Most people probably don’t think of hospitals as money makers, and sometimes they’re right — many hospitals are considered non-profit organizations. But this doesn’t seem to stop them from turning a profit, according to a new study published in Health Affairs. Seven of the top 10 most profitable hospitals in the U.S. are non-profit facilities, each earning more than $150 million in 2013.

Gunderson Lutheran Medical Center in La Cross, Wis., takes the top spot on the list with the $302.5 million it earned for patient-care services. Stanford Hospital in Palo Alto, Calif., is also in the top 10 with $225 million, while the University of Pennsylvania’s hospital in Philadelphia earned $184.5 million.

"Most hospitals lose money, but there are a few very profitable ones and we need to pay attention to why they are making so much," lead author Gerard Anderson, a health policy professor at Johns Hopkins Bloomberg School of Public Health, told The Washington Post. He also mentioned the importance of investigating how these profits affect consumers.

Anderson and co-author Ge Bai took a look at the net income for patient-care services for 2013, the most recent year for which fiscal information was available. They excluded any profits the hospitals earned from other services and activities, including donations, investments, parking fees, and sales from gift shops, as these are often used to subsidize patient-care.

"All hospitals should make a little profit," said Bai, who is an assistant accounting professor at Washington and Lee University, "but some hospitals are obtaining outrageous profits."

The study revealed hospitals that were part of a system were generally more profitable due to their ability to dominate the local market, as well as negotiate higher insurance rates. Also, Anderson said, patients end up paying more if their health-care provider is out of network. The highest markups were correlated with the highest profits, something Anderson thinks needs to change.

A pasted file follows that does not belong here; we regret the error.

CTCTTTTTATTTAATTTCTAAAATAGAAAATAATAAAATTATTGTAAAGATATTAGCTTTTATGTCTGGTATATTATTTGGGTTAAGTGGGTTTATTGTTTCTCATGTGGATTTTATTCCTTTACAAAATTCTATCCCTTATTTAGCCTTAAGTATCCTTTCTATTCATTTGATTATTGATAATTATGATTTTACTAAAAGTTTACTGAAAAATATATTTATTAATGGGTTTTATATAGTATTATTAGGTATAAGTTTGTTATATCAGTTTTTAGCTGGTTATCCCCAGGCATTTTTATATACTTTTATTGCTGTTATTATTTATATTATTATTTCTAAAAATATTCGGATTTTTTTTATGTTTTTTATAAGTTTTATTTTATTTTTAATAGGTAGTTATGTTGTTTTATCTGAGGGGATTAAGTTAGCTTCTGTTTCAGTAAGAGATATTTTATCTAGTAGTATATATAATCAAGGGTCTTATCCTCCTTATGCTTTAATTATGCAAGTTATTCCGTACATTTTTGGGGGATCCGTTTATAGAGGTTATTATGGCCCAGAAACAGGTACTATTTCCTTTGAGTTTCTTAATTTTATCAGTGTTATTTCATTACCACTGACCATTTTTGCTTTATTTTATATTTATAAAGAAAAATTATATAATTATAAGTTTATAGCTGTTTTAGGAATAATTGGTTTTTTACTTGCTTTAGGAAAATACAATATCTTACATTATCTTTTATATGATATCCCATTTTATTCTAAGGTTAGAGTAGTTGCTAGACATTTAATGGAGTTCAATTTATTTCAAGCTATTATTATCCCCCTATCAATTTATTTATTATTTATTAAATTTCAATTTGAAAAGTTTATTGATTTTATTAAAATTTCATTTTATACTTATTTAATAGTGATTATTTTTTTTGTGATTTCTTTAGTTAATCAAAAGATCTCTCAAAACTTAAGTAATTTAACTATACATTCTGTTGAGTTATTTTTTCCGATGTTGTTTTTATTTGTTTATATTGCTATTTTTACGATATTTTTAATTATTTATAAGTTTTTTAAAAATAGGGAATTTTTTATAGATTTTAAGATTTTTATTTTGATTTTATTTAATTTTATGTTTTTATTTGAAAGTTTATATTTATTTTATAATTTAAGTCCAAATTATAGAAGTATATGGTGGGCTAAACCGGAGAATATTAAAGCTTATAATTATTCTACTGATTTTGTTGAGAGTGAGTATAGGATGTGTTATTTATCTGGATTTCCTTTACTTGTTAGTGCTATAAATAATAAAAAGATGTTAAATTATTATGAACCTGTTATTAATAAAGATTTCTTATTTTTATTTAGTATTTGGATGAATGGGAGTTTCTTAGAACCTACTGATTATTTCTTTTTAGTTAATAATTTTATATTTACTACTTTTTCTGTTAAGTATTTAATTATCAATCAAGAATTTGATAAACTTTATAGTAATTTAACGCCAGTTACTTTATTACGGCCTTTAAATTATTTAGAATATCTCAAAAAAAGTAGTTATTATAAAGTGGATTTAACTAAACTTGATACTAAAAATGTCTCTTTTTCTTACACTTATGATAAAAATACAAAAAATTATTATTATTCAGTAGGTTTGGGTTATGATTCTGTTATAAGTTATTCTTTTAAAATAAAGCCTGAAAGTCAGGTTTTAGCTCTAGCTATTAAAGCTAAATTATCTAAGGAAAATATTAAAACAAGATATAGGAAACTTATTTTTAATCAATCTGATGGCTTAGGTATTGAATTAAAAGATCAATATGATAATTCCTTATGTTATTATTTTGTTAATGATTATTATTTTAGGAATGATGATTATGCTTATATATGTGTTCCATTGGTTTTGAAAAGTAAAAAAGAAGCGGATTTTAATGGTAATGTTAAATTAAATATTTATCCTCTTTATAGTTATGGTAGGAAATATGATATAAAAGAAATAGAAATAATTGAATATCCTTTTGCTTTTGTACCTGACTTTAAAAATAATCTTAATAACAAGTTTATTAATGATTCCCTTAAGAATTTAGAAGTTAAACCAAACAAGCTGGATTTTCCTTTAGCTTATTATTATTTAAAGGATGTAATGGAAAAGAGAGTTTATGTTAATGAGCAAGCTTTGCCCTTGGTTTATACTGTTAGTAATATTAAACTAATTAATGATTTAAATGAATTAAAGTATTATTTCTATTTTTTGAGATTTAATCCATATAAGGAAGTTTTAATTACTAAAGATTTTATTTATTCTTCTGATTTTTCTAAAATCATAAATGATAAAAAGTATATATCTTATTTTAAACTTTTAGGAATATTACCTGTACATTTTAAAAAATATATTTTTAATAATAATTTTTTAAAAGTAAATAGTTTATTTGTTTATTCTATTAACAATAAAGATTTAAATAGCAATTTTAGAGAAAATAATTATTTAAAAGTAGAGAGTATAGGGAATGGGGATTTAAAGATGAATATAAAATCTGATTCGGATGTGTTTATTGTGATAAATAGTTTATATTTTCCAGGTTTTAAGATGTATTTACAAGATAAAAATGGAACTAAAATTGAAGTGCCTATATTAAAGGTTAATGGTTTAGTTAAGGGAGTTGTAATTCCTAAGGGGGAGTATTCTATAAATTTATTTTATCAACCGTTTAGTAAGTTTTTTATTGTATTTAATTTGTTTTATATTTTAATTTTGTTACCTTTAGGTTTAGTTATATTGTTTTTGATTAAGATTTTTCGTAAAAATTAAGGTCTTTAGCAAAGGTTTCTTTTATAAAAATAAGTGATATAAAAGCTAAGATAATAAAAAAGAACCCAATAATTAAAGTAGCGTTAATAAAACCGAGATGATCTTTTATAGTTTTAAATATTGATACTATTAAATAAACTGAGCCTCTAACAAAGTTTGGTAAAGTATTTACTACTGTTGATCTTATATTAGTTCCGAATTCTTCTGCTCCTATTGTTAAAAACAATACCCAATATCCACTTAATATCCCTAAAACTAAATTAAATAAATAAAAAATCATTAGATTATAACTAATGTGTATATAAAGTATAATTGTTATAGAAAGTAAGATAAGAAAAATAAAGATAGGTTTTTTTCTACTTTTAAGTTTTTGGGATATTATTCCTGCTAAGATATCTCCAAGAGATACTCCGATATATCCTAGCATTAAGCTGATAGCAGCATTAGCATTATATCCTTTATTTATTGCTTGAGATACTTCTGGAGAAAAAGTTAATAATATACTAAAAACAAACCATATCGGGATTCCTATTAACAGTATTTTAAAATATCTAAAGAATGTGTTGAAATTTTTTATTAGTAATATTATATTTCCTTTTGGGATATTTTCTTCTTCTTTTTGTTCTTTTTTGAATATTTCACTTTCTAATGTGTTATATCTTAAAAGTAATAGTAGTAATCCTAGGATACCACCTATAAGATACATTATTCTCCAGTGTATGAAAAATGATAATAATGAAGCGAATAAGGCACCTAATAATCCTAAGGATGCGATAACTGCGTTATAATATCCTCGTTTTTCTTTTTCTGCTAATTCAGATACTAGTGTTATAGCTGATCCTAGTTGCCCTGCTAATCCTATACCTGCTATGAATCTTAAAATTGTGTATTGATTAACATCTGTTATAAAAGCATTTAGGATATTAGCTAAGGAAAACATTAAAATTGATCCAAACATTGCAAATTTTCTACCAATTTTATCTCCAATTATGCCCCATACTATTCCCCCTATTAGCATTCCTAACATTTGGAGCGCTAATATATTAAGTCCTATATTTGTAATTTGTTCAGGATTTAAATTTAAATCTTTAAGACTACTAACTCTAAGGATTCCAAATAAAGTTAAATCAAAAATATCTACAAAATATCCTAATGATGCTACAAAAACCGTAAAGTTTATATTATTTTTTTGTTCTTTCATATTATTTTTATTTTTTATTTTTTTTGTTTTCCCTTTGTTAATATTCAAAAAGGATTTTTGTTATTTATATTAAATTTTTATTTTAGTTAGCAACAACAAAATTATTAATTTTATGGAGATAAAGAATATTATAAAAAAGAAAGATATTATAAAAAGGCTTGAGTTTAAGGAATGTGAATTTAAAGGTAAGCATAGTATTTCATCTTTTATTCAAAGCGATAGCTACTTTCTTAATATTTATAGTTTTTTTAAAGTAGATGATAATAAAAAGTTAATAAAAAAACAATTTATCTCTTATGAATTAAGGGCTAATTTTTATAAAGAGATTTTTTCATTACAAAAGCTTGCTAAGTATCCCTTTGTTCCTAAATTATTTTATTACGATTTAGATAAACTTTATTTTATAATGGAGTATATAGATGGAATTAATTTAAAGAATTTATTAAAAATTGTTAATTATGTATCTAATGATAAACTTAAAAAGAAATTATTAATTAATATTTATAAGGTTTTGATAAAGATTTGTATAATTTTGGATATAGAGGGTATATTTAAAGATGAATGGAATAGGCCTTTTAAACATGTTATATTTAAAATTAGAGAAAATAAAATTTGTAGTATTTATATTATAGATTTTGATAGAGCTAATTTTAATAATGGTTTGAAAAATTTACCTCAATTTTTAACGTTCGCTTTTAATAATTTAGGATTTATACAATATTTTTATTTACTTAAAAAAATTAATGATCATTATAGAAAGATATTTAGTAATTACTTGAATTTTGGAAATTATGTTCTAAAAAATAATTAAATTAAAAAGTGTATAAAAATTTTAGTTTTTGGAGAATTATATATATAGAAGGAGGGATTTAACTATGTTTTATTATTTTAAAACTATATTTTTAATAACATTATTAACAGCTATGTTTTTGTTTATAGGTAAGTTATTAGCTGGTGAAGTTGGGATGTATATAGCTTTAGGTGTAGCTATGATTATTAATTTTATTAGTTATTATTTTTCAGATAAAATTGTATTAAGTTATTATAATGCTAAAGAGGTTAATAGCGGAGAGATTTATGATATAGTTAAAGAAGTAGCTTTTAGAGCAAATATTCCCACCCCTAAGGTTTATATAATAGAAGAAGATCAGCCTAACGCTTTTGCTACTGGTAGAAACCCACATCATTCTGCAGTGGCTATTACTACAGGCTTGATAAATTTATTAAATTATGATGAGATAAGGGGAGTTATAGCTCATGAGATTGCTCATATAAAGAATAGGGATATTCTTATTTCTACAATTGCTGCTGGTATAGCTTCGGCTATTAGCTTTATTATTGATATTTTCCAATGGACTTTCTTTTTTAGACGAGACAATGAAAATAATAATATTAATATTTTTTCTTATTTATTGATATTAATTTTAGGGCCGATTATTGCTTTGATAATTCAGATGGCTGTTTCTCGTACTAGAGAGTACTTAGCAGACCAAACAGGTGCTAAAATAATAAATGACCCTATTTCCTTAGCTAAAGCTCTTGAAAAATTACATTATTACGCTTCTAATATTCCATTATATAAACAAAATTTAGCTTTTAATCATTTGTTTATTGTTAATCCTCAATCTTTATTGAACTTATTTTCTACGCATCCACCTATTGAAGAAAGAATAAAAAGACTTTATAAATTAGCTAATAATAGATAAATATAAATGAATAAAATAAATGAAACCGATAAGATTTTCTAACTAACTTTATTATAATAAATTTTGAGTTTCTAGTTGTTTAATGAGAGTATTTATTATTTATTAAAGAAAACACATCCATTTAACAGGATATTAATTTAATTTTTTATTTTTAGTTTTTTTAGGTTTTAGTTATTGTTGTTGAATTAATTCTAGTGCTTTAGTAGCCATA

"Mostly, the hospitals are able to charge more because they can, and they do," he said. "There’s no need for non-profit hospitals to earn substantial profits."

Anderson suggested that hospitals lower their prices or give back more to the community. In these communities, hospitals are often the largest property owners and employers. Those that have non-profit designation receive state and federal tax breaks for providing "charity care and community benefit."

The study did have limitations, including the short period for which it considered data — a single year. Also, that year was 2013, when the federal government mainly based its payments to hospitals on volume. The system, called fee for service, gives hospitals more incentive to do order expensive tests and procedures in order to earn more money. Today though, thanks to the Affordable Care Act, hospital payments reflect more on the quality of care rather than quantity.

In a statement, Gunderson said the study doesn’t accurately reflect its costs, and that the data used excluded some administrative costs that would have altered the hospital’s ranking. Stanford, the third most-profitable hospital, said it used most of its 2013 for capital projects, and that high quality care "is simply more expensive to provide than what is available in a community hospital."

Source: Bai G, Anderson G. A More Detailed Understanding of Factors Associated With Hospital Profitability. Health Affairs. 2016.